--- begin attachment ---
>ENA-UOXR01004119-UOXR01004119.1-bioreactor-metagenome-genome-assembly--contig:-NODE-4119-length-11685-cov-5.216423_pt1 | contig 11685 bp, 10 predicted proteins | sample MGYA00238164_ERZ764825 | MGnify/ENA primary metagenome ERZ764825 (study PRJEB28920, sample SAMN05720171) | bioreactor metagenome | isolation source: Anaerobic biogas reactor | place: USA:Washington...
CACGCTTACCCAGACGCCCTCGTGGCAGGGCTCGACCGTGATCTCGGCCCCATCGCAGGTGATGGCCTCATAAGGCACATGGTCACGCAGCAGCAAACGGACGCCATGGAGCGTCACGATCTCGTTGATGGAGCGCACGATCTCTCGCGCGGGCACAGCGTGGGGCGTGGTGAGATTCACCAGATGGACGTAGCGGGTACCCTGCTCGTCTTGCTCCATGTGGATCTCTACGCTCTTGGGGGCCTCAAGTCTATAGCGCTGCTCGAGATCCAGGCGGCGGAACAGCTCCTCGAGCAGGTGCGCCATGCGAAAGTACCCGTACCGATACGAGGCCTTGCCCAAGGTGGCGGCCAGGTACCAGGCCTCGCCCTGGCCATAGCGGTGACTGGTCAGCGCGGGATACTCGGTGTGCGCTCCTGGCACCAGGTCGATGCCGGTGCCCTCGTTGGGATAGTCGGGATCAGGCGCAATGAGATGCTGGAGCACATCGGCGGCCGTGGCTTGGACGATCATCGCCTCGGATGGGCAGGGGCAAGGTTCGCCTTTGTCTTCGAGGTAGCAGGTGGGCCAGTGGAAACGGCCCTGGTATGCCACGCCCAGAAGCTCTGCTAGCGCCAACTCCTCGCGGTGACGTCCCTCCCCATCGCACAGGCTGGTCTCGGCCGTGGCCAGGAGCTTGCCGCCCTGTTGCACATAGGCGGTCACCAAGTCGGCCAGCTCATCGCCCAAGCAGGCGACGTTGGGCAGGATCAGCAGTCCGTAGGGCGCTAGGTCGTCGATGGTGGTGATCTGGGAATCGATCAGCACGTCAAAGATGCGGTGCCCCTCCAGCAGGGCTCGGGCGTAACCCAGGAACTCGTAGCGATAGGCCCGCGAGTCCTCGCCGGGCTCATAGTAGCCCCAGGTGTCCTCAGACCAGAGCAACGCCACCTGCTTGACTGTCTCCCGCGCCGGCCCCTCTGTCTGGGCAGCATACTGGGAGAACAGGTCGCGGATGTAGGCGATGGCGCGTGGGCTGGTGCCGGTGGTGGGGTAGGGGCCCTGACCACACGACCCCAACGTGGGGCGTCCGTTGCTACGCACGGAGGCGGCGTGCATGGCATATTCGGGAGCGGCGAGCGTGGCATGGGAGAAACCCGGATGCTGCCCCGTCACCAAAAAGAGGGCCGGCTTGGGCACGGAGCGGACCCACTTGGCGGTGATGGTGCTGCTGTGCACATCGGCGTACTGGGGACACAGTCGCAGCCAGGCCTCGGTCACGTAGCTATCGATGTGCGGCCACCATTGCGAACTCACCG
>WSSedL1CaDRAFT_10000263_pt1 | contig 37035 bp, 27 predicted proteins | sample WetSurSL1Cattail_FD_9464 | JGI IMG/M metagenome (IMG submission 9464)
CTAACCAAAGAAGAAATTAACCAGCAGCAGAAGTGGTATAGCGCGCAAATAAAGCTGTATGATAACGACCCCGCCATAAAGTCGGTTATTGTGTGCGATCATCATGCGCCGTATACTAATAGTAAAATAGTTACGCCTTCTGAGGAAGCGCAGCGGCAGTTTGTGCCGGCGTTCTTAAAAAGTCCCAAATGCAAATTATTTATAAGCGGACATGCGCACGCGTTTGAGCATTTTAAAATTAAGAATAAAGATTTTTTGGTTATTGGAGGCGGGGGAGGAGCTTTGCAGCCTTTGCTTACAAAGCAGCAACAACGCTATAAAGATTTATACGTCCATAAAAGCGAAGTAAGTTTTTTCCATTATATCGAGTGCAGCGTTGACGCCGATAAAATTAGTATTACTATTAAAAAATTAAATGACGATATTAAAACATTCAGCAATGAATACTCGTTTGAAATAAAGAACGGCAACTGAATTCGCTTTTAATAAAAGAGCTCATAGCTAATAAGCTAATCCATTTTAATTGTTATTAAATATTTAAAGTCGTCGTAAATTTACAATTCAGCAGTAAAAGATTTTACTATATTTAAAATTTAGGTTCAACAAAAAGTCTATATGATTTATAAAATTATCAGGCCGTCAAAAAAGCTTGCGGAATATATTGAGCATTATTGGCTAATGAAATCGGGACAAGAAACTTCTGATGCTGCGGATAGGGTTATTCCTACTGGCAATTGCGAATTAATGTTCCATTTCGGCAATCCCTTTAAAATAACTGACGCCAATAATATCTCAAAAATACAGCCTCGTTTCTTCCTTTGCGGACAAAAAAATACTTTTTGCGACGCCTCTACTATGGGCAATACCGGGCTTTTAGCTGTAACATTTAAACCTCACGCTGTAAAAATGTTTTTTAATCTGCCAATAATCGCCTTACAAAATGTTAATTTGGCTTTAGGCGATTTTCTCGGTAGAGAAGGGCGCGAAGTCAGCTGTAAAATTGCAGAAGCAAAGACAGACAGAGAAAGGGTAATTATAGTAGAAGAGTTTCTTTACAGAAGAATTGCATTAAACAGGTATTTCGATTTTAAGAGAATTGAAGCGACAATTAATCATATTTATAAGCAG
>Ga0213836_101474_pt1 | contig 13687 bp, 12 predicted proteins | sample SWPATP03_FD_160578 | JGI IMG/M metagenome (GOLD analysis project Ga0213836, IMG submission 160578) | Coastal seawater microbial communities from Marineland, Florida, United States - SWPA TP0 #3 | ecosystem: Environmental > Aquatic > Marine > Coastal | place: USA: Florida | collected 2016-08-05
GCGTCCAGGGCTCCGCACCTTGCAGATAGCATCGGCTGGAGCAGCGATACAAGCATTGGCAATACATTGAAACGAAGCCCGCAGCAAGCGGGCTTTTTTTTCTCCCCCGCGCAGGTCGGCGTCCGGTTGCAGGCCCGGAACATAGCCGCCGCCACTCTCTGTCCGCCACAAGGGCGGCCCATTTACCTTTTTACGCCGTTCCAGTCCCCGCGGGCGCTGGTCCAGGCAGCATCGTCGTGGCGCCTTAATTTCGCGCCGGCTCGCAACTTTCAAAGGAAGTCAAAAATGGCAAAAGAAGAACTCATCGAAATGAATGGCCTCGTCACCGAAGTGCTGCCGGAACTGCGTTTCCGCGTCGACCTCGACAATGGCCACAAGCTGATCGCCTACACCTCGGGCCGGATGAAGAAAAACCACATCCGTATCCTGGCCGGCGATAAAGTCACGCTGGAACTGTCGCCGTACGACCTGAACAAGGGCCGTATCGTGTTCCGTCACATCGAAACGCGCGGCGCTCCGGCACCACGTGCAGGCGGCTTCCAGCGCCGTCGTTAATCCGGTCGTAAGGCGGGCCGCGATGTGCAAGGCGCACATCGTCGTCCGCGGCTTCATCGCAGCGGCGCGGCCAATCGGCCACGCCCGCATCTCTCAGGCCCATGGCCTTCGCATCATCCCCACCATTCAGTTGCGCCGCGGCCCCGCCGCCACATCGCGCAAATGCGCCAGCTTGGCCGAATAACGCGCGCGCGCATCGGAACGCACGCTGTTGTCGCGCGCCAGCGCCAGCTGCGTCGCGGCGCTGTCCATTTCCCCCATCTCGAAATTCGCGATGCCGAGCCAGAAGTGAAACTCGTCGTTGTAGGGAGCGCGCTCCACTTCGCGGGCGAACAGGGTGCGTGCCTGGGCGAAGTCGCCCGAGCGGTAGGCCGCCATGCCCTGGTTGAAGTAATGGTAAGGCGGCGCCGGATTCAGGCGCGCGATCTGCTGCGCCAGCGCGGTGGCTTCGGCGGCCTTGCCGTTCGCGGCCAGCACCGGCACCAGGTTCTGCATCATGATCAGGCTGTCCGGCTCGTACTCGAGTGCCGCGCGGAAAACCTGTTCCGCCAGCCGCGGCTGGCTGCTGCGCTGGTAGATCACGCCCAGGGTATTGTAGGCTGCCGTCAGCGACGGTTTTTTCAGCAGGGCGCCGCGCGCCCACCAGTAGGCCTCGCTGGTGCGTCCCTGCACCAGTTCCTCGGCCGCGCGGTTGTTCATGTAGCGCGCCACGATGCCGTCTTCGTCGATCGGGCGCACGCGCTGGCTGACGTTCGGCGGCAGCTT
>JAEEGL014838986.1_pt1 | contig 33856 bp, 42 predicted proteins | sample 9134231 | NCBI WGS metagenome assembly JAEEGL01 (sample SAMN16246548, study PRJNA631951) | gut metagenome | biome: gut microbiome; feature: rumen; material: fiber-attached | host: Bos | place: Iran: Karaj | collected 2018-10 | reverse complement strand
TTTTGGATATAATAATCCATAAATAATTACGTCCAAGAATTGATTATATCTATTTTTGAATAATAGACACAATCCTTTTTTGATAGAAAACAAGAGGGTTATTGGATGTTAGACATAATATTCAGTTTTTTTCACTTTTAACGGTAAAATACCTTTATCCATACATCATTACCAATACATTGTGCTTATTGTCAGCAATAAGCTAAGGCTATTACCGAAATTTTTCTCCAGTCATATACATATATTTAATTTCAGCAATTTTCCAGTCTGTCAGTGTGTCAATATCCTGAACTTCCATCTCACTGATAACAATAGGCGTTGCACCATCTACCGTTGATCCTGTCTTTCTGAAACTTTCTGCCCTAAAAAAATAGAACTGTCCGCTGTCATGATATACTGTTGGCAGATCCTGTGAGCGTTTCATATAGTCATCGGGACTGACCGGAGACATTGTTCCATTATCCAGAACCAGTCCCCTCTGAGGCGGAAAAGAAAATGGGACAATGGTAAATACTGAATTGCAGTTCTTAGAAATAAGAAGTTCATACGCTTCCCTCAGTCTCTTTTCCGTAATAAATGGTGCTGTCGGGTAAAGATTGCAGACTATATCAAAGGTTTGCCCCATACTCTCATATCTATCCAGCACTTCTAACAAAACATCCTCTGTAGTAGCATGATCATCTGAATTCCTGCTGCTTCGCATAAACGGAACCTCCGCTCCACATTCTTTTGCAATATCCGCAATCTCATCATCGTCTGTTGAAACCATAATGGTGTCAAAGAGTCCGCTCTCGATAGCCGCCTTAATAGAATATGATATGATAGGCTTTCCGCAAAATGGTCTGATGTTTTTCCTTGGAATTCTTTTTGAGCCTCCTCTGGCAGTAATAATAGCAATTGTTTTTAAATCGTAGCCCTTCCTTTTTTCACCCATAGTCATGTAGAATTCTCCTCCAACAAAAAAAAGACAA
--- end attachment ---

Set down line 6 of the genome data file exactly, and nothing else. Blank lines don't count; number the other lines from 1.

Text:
GCGTCCAGGGCTCCGCACCTTGCAGATAGCATCGGCTGGAGCAGCGATACAAGCATTGGCAATACATTGAAACGAAGCCCGCAGCAAGCGGGCTTTTTTTTCTCCCCCGCGCAGGTCGGCGTCCGGTTGCAGGCCCGGAACATAGCCGCCGCCACTCTCTGTCCGCCACAAGGGCGGCCCATTTACCTTTTTACGCCGTTCCAGTCCCCGCGGGCGCTGGTCCAGGCAGCATCGTCGTGGCGCCTTAATTTCGCGCCGGCTCGCAACTTTCAAAGGAAGTCAAAAATGGCAAAAGAAGAACTCATCGAAATGAATGGCCTCGTCACCGAAGTGCTGCCGGAACTGCGTTTCCGCGTCGACCTCGACAATGGCCACAAGCTGATCGCCTACACCTCGGGCCGGATGAAGAAAAACCACATCCGTATCCTGGCCGGCGATAAAGTCACGCTGGAACTGTCGCCGTACGACCTGAACAAGGGCCGTATCGTGTTCCGTCACATCGAAACGCGCGGCGCTCCGGCACCACGTGCAGGCGGCTTCCAGCGCCGTCGTTAATCCGGTCGTAAGGCGGGCCGCGATGTGCAAGGCGCACATCGTCGTCCGCGGCTTCATCGCAGCGGCGCGGCCAATCGGCCACGCCCGCATCTCTCAGGCCCATGGCCTTCGCATCATCCCCACCATTCAGTTGCGCCGCGGCCCCGCCGCCACATCGCGCAAATGCGCCAGCTTGGCCGAATAACGCGCGCGCGCATCGGAACGCACGCTGTTGTCGCGCGCCAGCGCCAGCTGCGTCGCGGCGCTGTCCATTTCCCCCATCTCGAAATTCGCGATGCCGAGCCAGAAGTGAAACTCGTCGTTGTAGGGAGCGCGCTCCACTTCGCGGGCGAACAGGGTGCGTGCCTGGGCGAAGTCGCCCGAGCGGTAGGCCGCCATGCCCTGGTTGAAGTAATGGTAAGGCGGCGCCGGATTCAGGCGCGCGATCTGCTGCGCCAGCGCGGTGGCTTCGGCGGCCTTGCCGTTCGCGGCCAGCACCGGCACCAGGTTCTGCATCATGATCAGGCTGTCCGGCTCGTACTCGAGTGCCGCGCGGAAAACCTGTTCCGCCAGCCGCGGCTGGCTGCTGCGCTGGTAGATCACGCCCAGGGTATTGTAGGCTGCCGTCAGCGACGGTTTTTTCAGCAGGGCGCCGCGCGCCCACCAGTAGGCCTCGCTGGTGCGTCCCTGCACCAGTTCCTCGGCCGCGCGGTTGTTCATGTAGCGCGCCACGATGCCGTCTTCGTCGATCGGGCGCACGCGCTGGCTGACGTTCGGCGGCAGCTT